A Measured Approach To Mold Solutions

August 12, 2004
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NASHVILLE, Tenn. - You can't fix what you don't measure. Likewise, you can't hold a meeting to solve a major problem without keeping the discussions within strict boundaries. This is doubly true when the subject is politically, economically, and emotionally charged - like mold.

The Healthy Indoor Partnership Workshop on Mold took place in Montreal late last year, bringing together more than 85 North American experts - manufacturers, consultants, and builders, as well as occupational hygiene, health, and property management specialists.

Their goal was to reach a consensus on state-of-art and R&D priorities on two aspects of mold in buildings. They agreed that the top priorities regarding mold are:

1. Potential health impacts.

2. Remedial technologies.

The report they gave at this year's Annual Meeting of the American Society of Heating, Refrigerating,

and Air-Conditioning Engineers (ASHRAE) described what they learned in Canada and how they came to these conclusions.

In his presentation titled "Overview of the Healthy Indoor Partnership Mold Workshop," Morad R. Atif, Ph.D., of the National Research Council of Canada (Ottawa), pointed out that "Mold is part of the contaminants we deal with.

"We have defined major gaps that will allow us to move forward, strategies for the future, and the current state of knowledge."

He noted this session provided much more useful information than the typical fare of insurance and liability costs, and reported case studies with no practical solutions that many meetings provide.

Mold Priorities

Marie-Alix D'Halewyn, Ph.D., of the Institut National de Sante Publique du Quebec, Ste.-Anne-de-Bellevue (Quebec), presented "Identified R&D Themes and Priorities for Mold in Buildings." Health solutions, she said, need to include prevention, control, and remediation, as well as symptom treatment. The goal was to find out what the experts know, what don't they know, and where they want more targeted research.

There were 80 participants, D'Halewyn said. "We wanted to create a dialogue, but that was not a given." The most important information they hoped to get, she said, was an assessment of the level of R&D needed. They started off in small groups that included health researchers, public health officials, physicians, advocates, patients, building owners, occupants, and contractors.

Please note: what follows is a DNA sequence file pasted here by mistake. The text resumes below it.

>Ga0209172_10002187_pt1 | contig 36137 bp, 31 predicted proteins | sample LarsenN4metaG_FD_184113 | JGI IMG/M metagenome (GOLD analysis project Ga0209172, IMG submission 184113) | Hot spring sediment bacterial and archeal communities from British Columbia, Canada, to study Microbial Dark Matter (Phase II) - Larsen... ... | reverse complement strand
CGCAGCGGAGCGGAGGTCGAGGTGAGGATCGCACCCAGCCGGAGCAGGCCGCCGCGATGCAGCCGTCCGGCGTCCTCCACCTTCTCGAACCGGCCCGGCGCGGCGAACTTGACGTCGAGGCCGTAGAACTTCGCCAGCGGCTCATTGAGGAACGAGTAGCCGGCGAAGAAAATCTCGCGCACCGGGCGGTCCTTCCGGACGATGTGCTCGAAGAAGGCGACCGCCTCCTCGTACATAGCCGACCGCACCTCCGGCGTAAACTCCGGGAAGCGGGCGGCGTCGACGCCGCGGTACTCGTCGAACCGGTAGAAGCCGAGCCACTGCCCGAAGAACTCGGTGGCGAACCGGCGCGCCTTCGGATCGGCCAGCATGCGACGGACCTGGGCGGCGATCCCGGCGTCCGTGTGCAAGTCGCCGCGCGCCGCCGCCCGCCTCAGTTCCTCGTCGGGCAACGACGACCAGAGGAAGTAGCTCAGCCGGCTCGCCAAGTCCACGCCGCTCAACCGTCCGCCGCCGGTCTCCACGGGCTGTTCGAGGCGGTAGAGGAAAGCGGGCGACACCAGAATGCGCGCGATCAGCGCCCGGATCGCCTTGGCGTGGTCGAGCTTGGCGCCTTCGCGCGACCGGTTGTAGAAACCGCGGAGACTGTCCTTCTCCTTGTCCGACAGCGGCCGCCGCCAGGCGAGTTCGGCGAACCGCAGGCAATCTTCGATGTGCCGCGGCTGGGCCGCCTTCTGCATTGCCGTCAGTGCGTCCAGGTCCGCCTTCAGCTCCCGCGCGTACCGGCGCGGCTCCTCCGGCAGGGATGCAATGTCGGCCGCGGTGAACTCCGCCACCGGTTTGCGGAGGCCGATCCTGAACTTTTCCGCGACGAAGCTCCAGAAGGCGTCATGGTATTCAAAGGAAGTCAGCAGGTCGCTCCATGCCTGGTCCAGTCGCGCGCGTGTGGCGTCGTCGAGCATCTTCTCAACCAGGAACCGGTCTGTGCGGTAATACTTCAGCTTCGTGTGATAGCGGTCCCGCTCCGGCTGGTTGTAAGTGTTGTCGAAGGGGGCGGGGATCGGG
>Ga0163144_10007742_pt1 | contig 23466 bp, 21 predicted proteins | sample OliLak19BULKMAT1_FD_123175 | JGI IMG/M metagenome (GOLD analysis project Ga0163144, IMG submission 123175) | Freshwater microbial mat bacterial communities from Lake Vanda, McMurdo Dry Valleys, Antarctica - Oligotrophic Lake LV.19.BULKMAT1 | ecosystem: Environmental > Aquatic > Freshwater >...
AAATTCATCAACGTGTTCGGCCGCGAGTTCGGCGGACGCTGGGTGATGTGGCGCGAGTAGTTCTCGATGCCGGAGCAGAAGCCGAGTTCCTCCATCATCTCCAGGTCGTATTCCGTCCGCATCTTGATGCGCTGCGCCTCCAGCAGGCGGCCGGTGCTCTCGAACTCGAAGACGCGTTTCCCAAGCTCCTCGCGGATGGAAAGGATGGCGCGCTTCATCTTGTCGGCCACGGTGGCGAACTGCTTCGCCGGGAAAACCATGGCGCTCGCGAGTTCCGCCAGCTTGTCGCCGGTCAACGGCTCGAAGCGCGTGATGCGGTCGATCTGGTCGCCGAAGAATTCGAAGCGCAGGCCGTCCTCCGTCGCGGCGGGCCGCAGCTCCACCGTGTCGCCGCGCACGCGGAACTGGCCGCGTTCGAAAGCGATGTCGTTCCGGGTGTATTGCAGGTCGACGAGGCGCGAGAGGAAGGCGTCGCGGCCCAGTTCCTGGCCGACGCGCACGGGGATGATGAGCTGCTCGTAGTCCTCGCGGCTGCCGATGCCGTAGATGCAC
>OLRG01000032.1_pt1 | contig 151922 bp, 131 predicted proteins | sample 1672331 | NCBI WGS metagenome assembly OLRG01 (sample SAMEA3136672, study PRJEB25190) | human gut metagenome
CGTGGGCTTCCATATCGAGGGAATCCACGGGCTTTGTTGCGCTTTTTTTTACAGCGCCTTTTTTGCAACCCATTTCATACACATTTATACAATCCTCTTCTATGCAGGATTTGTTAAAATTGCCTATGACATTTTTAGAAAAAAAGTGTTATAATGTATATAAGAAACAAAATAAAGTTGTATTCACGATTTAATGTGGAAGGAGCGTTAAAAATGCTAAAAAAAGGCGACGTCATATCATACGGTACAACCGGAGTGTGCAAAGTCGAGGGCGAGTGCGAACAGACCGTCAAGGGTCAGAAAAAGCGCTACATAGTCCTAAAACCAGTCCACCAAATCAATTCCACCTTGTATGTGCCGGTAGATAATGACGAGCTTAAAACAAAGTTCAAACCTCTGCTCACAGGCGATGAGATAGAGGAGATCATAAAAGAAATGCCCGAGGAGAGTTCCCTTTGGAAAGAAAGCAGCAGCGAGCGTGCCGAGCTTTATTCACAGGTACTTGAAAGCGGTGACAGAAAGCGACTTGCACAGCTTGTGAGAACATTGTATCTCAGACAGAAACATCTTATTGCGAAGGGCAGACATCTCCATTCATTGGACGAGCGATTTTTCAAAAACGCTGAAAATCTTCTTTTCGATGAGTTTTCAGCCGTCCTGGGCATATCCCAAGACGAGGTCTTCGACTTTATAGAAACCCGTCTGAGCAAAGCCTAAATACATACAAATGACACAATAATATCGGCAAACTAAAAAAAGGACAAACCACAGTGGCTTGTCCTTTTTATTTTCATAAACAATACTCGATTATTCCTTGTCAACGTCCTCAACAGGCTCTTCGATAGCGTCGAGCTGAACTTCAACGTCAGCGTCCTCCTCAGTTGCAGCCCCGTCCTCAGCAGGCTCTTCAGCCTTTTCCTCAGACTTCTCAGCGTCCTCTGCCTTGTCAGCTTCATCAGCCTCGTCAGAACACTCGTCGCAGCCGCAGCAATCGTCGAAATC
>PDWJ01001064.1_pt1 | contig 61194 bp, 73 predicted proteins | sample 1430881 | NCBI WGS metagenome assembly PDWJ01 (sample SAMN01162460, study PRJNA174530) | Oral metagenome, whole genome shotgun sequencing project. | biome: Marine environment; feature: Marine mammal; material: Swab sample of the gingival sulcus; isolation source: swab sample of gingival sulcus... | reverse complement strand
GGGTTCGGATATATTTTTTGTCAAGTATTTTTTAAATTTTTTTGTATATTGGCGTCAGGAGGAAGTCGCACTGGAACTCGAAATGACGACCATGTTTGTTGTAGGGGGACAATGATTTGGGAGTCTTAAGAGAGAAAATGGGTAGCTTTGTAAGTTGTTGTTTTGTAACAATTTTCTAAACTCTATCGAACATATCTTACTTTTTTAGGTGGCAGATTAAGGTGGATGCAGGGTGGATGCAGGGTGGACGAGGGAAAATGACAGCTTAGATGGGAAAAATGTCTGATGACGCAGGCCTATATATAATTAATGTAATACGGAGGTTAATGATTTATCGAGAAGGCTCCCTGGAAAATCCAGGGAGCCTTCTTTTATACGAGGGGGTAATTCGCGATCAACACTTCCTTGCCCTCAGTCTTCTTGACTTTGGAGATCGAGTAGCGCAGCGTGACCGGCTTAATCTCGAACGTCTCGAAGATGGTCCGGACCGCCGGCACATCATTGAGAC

The current state of knowledge was set down in documents from the American Conference of Governmental Industrial Hygienists (ACGIH) and other expert sources - documents that were circulated during the conference. Based on that, they determined what kinds of information they lacked.

On day two they looked at potential solutions, including building products and envelopes, ventilation and air conditioning systems, public health research priorities, the effects of climate change, assessment, and remedial techniques.

In addition to health concerns, there is concern over the reliability of information available given the huge amount available on the Internet. (A recent search for "mold" using Google resulted in 1.58 million hits in 33 seconds.)

Credibility

The participants agreed that most useful guidelines are difficult to locate; when you do find them, they tend to compete with each other, and there are discrepancies in the information they provide. They noted documents are not universally accepted - and there are no "action" documents.

It may be still more difficult to assess the health effects of mold, she said. This can lead to a loss of credibility among professionals, who may come across as if they don't know what they are doing.

Moreover, the "mold is gold" attitude creates a lot of self-proclaimed experts who are out to make a buck, she said. This impedes valid research and collaboration.

In addition, the health care community lacks clinical and fundamental definitions; in short, there are no clinical tests to determine that a patient's symptoms were caused by mold exposure. Other illnesses and conditions must be ruled out first.

"There is no easy way to measure exposure criteria," D'Halewyn said. "Basic knowledge is trickling down to practitioners," but they need more.

The participants came up with a wish list of their most critical needs to address these concerns:

  • Establish research priorities.

  • Promote research.

  • Create a clearinghouse for in-formation.

  • Create seminars and curricula for pre-med and med students.

  • Set up an accreditation agency for best practices.

    There is plenty of information about mold, but a lack of consensus on how and when to remediate. (Photo courtesy of Emerson Climate Technologies.)

    Remediation

    Atif said that on the building side, "People assume there is a lot of consensus in remediation technology." The major issues pinpointed at the conference, he said, were:

  • A lack of basic knowledge.

  • Health impacts for remediation employees that are not well known or recognized.

  • Mold management decisions that are difficult.